Friday, June 21, 2013
Childe Hassam, American Impressionist
Childe Hassam (1859-1935), a pioneer of American Impressionism and perhaps its most devoted, prolific, and successful practitioner, was born in Dorchester, Massachusetts (now part of Boston), into a family descended from settlers of the Massachusetts Bay Colony. Equally adept at capturing the charms of country retreats and the excitement of modern cities, Hassam became the foremost chronicler of New York City at the turn of the century. In our day, he is best known for his depictions of flag-draped Fifth Avenue during World War I.
From June 10 to September 12, 2004, The Metropolitan Museum of Art offered Childe Hassam, American Impressionist, an unprecedented exhibition of about 120 of Hassam's finest oil paintings, watercolors, and pastels, and some 30 prints. The retrospective celebrated Hassam's brilliant handling of color and light and examined his responses to the advent of the modern era in view of his credo that "the man who will go down to posterity is the man who paints his own time and the scenes of every-day life around him.
After establishing his reputation in Boston and studying in Paris – where he was unusual among his American contemporaries in his attraction to French Impressionism – Hassam returned to the United States and took up lifelong residence in New York. The exhibition featured many of Hassam's signature images of Boston, Paris, and New York – three cities whose places and pleasures he captured with affection and originality. Examples included
Boston Common at Twilight (Museum of Fine Arts, Boston) from 1885-86;
April Showers, Champs Elysées, Paris (Joslyn Art Museum), painted in 1888;
and Late Afternoon, New York: Winter 1900 (Brooklyn Museum of Art).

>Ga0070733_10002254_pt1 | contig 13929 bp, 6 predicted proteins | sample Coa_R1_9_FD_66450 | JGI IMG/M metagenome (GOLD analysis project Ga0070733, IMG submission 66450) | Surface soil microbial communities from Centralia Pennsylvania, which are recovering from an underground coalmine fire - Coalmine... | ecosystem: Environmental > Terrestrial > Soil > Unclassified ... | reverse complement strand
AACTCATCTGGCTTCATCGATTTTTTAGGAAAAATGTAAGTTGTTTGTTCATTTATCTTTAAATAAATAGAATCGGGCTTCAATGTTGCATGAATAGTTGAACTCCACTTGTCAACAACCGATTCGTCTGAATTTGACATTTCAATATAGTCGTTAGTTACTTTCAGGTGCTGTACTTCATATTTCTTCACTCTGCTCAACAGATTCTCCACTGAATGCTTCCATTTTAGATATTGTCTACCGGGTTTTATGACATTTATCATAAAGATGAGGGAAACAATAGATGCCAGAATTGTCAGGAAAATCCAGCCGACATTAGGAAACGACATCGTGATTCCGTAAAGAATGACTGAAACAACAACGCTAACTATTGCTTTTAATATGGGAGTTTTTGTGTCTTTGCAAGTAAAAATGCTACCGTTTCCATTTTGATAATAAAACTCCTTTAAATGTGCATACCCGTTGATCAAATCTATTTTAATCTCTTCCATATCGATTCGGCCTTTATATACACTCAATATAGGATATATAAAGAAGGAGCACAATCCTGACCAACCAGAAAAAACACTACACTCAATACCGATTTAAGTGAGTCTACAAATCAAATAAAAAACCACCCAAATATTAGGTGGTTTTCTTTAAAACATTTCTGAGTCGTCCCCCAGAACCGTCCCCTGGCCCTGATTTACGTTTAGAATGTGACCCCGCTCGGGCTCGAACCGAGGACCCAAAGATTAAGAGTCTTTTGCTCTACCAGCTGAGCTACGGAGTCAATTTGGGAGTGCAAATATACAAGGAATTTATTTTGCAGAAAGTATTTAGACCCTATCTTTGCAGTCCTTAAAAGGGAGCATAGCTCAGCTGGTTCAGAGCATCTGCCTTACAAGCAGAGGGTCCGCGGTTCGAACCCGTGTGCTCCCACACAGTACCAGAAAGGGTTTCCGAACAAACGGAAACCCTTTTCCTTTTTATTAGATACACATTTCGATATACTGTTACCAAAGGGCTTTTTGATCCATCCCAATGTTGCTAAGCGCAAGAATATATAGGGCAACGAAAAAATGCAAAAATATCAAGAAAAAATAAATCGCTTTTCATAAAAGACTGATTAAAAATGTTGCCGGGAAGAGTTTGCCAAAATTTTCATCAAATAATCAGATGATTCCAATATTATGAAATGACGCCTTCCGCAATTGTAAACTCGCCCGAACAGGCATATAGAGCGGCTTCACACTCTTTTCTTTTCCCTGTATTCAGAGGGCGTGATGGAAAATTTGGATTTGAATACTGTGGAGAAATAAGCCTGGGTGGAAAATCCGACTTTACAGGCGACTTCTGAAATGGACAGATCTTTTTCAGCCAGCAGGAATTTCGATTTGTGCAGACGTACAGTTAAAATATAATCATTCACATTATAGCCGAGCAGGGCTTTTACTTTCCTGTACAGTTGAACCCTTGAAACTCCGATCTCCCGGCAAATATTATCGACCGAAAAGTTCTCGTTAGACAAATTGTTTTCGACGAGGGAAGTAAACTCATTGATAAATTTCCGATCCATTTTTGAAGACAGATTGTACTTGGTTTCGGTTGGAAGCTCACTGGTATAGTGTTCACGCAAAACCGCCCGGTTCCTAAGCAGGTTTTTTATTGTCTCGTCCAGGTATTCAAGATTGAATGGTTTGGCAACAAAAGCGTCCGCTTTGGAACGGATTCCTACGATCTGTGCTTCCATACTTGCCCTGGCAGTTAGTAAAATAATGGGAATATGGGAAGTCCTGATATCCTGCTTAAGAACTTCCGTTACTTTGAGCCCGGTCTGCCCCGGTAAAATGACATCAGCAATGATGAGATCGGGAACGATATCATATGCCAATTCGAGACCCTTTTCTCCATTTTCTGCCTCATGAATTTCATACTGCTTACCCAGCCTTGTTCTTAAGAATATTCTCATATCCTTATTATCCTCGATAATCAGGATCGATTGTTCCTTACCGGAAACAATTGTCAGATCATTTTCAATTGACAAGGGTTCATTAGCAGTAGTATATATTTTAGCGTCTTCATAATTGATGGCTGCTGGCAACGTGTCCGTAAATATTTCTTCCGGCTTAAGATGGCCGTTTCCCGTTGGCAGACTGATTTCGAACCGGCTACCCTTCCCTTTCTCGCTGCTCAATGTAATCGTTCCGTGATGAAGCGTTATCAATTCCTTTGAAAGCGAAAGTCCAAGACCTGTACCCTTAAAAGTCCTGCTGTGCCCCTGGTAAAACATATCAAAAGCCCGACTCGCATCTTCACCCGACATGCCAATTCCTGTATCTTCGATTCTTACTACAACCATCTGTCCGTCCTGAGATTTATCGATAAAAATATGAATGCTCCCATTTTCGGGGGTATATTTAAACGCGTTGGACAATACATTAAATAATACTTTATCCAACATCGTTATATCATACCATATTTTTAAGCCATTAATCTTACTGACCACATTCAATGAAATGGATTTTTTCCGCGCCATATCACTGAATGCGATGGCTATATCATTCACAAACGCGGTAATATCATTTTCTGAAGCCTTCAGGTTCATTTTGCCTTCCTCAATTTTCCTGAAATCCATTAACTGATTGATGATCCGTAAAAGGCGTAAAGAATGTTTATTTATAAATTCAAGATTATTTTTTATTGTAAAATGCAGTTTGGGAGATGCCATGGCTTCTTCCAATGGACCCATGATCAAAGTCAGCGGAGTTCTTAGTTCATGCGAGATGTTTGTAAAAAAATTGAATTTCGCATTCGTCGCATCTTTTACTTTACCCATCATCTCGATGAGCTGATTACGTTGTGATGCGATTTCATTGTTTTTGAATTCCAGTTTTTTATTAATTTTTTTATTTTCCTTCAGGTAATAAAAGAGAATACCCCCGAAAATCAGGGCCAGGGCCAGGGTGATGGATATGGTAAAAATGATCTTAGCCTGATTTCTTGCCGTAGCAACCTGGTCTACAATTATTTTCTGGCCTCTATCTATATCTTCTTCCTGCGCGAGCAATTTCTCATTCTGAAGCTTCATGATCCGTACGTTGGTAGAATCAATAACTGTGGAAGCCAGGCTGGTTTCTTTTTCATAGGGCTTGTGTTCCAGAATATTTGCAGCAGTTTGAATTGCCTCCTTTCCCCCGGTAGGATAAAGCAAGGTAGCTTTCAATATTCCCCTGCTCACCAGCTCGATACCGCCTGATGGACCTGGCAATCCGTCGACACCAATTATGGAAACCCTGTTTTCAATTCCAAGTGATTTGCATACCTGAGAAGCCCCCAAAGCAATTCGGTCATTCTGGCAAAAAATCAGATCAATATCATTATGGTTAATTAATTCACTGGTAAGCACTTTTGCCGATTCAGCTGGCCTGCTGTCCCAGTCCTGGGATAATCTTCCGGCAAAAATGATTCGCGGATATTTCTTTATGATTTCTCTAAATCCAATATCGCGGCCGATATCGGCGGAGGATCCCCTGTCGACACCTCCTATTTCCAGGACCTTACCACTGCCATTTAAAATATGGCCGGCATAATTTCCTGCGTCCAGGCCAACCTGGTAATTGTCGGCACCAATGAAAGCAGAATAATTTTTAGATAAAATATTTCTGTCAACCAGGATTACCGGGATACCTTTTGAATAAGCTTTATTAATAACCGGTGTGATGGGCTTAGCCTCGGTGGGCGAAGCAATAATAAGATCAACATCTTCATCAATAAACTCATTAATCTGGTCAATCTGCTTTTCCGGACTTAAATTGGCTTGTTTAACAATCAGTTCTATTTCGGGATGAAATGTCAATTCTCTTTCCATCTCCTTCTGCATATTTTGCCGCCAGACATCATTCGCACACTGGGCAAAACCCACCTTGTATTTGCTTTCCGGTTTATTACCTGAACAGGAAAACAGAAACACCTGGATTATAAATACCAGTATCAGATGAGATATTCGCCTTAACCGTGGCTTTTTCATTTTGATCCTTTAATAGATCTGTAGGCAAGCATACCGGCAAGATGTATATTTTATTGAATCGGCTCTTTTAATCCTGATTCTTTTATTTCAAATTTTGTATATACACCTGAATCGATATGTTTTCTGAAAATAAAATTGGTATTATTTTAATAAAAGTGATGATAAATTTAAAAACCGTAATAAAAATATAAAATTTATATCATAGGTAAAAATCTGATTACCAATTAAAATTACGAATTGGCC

While Hassam was unusual among the American Impressionists for his frequent depictions of burgeoning cities, he spent long periods in the countryside, where he found respite from urban pressures and inspiration for numerous important works of art. Hassam's many portrayals of the old-fashioned gardens, rocky coast, and radiant sunlight of the Isles of Shoals, Maine, are among his most cherished works and were represented extensively. Among them will be the 1894 interior scene
The Room of Flowers (private collection)
and the 1901 view
Coast Scenes, Isles of Shoals,
the first canvas by the artist to enter the collection of the Metropolitan Museum.
Hassam's views of Newport, Portsmouth, Old Lyme, Gloucester, and other New England locales exemplify the late 19th-century appreciation of the picturesque region redolent of early American settlement and colonial growth. An example was the 1905 work,
Church at Old Lyme (Albright-Knox Art Gallery, Buffalo).
Increasingly challenged by modern life – and modern art – after 1900, Hassam chose to paint tranquil interior vignettes, iconic churches in the northeast, patriotic urban scenes –especially the memorable Flag series – and glimpses of East Hampton, Long Island, where he purchased a summer residence in 1919. These images were also highlighted.
Fascinating article, many more images.
The exhibition was organized by H. Barbara Weinberg, the Alice Pratt Brown Curator of American Paintings and Sculpture.
The exhibition was accompanied by an illustrated catalogue containing an overview of Hassam's career, thematic essays, a life chronology, and a chronology of exhibitions of his works during Hassam's lifetime. Authors include: (from the Metropolitan Museum) H. Barbara Weinberg, the Alice Pratt Brown Curator of American Paintings, Department of American Paintings and Sculpture, and Elizabeth Barker, Assistant Curator, Department of Drawings and Prints; Elizabeth Broun, the Margaret and Terry Stent Director, Smithsonian Art Museum, Washington; Erica E. Hirshler, Croll Senior Curator of Paintings, Art of the Americas, Museum of Fine Arts, Boston; Kimberly Orcutt, Assistant Curator of American Art, Fogg Art Museum, Harvard University; Carol Troyen, John Moors Cabot Curator of Paintings, Art of the Americas, Museum of Fine Arts, Boston; and independent scholars Kathleen M. Burnside, Stephanie L. Herdrich, Susan G. Larkin, Lisa Miller, and Dana Pilson. Assistance in organizing the exhibition and the accompanying publication was provided by Megan Holloway and Elizabeth Block, Research Assistants, Department of American Paintings and Sculpture, who are also co-authors of the chronologies.